London, UK; 6 June 2014: GW Pharmaceuticals a biopharmaceutical company focused on discovering, developing and commercializing novel therapeutics from its proprietary cannabinoid product platform, today announced that the United States Food and Drug Administration (FDA) has granted Fast Track designation to GW’s investigational cannabidiol (CBD) product, Epidiolex®, in the treatment of Dravet syndrome, a rare and catastrophic treatment-resistant form of childhood epilepsy.
FDA’s Fast Track program facilitates the development and review of drugs intended to treat serious conditions and fill an unmet medical need. A drug development program with Fast Track designation is afforded greater access to the FDA for the purpose of expediting the drug’s development, review and potential approval to get important new drugs to the patient earlier.
“GW is focused on advancing the Epidiolex development program as rapidly as possible with the aim of addressing the significant unmet need in children suffering from Dravet syndrome. The granting of Fast Track designation, in addition to Epidiolex having already received orphan drug designation from the FDA, represents significant additional support toward this objective,” stated Justin Gover, GW’s Chief Executive Officer. “With GW having already opened an Investigational New Drug (IND) for Epidiolex, we are on track to commence a Phase 2/3 clinical trial in Dravet syndrome in the second half of this year.”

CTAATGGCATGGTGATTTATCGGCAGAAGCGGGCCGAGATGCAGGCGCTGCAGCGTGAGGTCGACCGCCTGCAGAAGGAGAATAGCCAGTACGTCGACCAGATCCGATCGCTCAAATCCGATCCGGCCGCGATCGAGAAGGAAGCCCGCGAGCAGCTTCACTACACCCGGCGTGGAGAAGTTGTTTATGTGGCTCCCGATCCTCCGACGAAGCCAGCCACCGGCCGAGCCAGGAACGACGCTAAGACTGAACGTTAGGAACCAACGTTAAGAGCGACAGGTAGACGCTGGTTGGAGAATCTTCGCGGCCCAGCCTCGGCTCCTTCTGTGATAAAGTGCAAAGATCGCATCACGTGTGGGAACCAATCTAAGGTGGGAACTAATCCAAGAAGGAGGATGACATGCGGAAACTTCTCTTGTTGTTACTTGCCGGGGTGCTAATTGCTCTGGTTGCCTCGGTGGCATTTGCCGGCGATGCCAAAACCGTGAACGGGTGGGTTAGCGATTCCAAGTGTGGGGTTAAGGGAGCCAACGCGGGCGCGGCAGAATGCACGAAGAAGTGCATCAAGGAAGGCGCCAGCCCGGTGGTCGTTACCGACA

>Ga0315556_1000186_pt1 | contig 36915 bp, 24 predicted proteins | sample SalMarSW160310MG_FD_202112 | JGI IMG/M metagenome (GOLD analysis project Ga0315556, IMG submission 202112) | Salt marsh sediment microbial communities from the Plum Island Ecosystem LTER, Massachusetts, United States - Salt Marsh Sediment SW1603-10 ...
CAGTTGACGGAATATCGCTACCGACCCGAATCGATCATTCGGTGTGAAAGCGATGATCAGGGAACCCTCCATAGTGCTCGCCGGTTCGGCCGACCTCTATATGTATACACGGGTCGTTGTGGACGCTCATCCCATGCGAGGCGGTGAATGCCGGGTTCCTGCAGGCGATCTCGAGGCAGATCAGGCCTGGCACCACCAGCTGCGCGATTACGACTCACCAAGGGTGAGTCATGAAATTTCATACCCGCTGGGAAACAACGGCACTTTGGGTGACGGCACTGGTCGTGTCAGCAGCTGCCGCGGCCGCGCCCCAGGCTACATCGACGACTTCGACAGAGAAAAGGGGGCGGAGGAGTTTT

In addition to Dravet syndrome, GW plans to conduct a clinical development program for Epidiolex in the treatment of Lennox-Gastaut syndrome (LGS). Following receipt earlier in 2014 of orphan drug designation by the FDA in LGS, GW expects to hold a pre-IND meeting with the FDA for Epidiolex in the treatment of LGS in mid-2014, and expects to conduct two Phase 3 trials in LGS during 2015.
About Dravet syndrome
Dravet syndrome, also known as Severe Myoclonic Epilepsy of Infancy (SMEI), is a rare and catastrophic form of epilepsy for which there is currently no cure. Seizures begin in the first year of life in an otherwise typically developing infant. Initial seizures are most often prolonged events (status epilepticus) and, in the second year of life, other seizure types emerge. All seizure types are remarkably resistant to medical therapy and the prognosis for Dravet syndrome is poor. Individuals with Dravet syndrome face a higher incidence of SUDEP (sudden unexplained death in epilepsy) and have associated co-morbid conditions, which also need to be properly managed. Children with Dravet syndrome do not outgrow this condition and it affects every aspect of their daily lives.